First, it is important to understand the logistics behind the drop notification you just received from your supplier or broker. When a supplier enrolls a new customer for electric or natural gas supply service, the “switch” is initiated by the customer’s local utility company. In fact, this is how it works:
1. Supplier Notifies the Utility
When a customer signs a supply agreement with a retail provider, the supplier notifies their local utility of the specific utility accounts it will be supplying, and when that supply will commence.
2. Utility Makes the Switch
Next, after the utility receives the requests from the supplier, it initiates the “supplier switch” for the customer’s utility accounts. Whether the customer is currently on utility default supply or with another supplier does not matter. Once the utility receives the switch request, it puts through the order.
Note: If the customer decides to move away from a supplier and back to utility default service, then the same switch occurs. In this case, the switch is from a supplier to a utility.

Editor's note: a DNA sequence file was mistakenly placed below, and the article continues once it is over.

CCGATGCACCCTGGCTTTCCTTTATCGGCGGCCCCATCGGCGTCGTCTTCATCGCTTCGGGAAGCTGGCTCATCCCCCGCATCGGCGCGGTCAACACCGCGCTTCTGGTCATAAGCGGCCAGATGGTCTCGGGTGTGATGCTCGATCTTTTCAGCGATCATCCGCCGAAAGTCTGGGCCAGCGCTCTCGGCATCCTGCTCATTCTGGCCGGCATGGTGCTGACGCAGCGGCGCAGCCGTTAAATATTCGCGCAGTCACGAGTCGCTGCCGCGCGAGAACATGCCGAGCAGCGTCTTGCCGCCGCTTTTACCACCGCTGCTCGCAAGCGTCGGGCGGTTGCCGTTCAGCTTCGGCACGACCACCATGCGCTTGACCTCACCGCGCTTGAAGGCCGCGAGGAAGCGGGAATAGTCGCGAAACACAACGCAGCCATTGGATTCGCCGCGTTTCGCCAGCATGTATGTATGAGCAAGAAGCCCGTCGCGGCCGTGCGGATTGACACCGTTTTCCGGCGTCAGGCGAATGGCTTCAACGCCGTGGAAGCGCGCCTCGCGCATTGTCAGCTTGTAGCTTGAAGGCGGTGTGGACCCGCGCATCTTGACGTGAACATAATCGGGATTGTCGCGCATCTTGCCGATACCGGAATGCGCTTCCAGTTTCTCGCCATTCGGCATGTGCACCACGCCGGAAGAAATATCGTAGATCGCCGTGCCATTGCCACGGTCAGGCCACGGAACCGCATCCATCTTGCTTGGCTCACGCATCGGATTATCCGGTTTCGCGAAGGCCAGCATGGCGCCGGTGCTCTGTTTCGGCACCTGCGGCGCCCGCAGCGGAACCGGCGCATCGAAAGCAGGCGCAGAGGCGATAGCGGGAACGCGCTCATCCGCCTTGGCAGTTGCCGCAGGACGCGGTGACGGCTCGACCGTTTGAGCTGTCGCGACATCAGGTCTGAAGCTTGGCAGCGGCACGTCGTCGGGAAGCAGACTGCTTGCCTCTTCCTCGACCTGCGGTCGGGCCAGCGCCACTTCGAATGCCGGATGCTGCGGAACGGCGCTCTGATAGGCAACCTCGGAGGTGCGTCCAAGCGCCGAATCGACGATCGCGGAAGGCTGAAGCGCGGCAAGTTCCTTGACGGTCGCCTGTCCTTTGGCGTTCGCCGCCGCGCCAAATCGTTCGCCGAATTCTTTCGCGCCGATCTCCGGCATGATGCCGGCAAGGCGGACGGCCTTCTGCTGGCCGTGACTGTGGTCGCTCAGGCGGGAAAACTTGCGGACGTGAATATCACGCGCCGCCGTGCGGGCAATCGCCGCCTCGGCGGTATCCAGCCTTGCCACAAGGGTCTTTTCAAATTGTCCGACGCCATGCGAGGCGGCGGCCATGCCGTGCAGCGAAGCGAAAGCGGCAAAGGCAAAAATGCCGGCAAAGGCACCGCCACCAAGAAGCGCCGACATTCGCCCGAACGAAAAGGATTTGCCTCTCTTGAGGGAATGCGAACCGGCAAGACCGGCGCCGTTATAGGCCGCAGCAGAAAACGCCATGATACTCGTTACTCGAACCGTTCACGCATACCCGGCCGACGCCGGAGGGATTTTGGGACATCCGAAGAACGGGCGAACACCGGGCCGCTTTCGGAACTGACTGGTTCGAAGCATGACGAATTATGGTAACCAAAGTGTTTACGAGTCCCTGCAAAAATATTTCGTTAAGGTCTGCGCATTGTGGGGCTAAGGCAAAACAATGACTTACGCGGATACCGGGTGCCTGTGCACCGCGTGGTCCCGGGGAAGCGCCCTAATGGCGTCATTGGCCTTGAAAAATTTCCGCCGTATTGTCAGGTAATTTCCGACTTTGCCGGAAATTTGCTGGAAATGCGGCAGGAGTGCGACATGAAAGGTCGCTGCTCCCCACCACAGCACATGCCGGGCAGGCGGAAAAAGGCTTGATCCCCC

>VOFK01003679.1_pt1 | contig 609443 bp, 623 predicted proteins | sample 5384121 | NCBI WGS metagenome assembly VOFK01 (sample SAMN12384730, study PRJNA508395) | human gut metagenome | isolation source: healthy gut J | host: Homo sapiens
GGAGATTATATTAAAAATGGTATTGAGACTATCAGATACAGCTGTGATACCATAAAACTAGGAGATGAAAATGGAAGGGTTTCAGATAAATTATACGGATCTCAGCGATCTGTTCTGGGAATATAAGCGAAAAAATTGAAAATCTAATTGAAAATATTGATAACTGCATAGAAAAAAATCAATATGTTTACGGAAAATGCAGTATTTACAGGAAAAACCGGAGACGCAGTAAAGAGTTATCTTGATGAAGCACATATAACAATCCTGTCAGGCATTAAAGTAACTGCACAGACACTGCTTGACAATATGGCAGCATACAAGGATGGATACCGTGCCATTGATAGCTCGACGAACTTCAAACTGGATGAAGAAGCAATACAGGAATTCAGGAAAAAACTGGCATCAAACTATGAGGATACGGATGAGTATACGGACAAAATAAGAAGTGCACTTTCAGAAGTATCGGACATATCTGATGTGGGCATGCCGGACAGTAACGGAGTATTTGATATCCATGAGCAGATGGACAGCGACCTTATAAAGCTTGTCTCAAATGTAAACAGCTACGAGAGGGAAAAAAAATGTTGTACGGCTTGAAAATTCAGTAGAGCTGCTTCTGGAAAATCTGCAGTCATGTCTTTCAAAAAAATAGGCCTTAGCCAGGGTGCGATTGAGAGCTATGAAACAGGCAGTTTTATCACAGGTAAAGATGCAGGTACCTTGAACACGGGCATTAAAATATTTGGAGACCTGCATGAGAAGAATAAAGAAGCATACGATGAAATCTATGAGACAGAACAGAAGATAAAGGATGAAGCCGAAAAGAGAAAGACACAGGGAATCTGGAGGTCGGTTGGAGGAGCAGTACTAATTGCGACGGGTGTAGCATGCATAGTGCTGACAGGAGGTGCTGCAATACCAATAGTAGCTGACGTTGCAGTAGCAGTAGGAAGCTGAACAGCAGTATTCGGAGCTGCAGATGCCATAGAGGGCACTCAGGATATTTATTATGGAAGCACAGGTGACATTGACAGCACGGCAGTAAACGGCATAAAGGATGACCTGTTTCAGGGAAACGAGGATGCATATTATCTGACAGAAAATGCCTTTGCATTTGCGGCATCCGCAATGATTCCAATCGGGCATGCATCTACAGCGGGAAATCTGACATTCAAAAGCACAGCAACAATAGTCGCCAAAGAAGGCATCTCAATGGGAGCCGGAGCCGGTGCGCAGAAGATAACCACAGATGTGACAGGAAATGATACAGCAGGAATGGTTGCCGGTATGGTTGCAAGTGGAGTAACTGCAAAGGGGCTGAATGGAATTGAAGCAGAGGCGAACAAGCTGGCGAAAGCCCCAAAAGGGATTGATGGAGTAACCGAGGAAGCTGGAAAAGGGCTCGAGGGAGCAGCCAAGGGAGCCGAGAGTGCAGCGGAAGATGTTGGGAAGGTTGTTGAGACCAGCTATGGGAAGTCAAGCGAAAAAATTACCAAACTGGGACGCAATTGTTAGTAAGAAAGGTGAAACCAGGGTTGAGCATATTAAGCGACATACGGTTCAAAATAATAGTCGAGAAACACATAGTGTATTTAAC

3. Drop Notification
If the customer was getting service from another supplier prior to switching, then the previous supplier will receive a drop notification from the utility company. The drop notification indicates the specific utility accounts that are being switched to a new supplier, or back to the local utility. This poses a threat to suppliers, brokers, and customers if the customer is still under contract with that supplier.